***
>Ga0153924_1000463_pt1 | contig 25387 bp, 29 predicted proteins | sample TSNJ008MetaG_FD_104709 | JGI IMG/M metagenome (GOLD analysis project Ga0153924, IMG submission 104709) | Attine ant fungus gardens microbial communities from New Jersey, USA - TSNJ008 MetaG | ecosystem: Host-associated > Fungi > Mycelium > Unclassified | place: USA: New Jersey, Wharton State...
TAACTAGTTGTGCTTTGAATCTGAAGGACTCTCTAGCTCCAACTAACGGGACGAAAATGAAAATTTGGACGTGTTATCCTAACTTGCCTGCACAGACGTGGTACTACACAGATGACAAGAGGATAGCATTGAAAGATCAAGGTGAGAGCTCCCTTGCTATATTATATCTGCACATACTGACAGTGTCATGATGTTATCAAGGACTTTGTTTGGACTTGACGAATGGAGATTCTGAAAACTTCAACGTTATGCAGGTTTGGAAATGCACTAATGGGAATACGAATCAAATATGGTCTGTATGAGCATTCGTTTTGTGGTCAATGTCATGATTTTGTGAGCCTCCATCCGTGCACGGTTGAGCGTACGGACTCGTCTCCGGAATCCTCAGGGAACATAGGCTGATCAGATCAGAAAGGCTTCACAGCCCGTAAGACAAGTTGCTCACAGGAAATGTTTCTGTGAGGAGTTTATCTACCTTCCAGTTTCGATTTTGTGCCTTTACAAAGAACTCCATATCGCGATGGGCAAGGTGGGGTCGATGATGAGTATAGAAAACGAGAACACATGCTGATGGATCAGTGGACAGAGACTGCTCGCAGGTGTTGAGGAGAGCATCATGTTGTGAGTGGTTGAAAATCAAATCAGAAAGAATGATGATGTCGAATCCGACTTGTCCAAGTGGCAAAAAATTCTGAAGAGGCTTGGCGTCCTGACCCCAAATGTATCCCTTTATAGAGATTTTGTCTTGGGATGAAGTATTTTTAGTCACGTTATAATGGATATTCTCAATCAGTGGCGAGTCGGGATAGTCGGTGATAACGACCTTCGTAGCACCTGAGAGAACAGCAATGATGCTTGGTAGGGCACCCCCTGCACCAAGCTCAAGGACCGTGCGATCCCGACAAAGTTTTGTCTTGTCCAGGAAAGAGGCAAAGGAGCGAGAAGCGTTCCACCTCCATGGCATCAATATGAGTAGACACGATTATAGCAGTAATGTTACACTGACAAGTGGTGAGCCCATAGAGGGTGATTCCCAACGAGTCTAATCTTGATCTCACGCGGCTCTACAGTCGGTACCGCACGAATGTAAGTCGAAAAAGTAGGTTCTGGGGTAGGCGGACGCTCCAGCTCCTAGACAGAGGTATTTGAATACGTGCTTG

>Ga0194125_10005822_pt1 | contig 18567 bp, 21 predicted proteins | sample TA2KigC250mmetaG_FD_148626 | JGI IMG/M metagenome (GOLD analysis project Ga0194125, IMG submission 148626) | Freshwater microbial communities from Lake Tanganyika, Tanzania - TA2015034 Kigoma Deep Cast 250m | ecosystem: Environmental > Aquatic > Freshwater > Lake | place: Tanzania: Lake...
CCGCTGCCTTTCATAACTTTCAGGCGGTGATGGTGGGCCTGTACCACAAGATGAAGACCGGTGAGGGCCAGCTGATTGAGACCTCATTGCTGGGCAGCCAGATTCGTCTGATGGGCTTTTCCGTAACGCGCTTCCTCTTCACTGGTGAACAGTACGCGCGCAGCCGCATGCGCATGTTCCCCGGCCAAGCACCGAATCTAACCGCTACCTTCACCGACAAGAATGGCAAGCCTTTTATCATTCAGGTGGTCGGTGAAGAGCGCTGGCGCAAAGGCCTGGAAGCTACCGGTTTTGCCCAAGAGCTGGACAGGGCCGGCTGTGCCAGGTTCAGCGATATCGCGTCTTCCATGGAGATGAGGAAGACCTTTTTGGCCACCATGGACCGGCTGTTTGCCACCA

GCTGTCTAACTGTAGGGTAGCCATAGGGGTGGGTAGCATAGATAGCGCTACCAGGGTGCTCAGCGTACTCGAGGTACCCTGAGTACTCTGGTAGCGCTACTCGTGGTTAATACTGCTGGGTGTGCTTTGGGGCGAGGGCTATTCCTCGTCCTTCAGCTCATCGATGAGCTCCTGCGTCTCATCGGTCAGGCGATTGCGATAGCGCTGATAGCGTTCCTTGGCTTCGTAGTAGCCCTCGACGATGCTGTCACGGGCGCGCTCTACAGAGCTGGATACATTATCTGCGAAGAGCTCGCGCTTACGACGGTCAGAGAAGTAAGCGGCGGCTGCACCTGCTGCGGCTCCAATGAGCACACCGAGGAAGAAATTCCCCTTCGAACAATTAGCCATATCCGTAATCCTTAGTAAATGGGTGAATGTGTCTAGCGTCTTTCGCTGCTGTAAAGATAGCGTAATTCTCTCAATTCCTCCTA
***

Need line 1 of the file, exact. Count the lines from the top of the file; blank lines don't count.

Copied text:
>Ga0153924_1000463_pt1 | contig 25387 bp, 29 predicted proteins | sample TSNJ008MetaG_FD_104709 | JGI IMG/M metagenome (GOLD analysis project Ga0153924, IMG submission 104709) | Attine ant fungus gardens microbial communities from New Jersey, USA - TSNJ008 MetaG | ecosystem: Host-associated > Fungi > Mycelium > Unclassified | place: USA: New Jersey, Wharton State...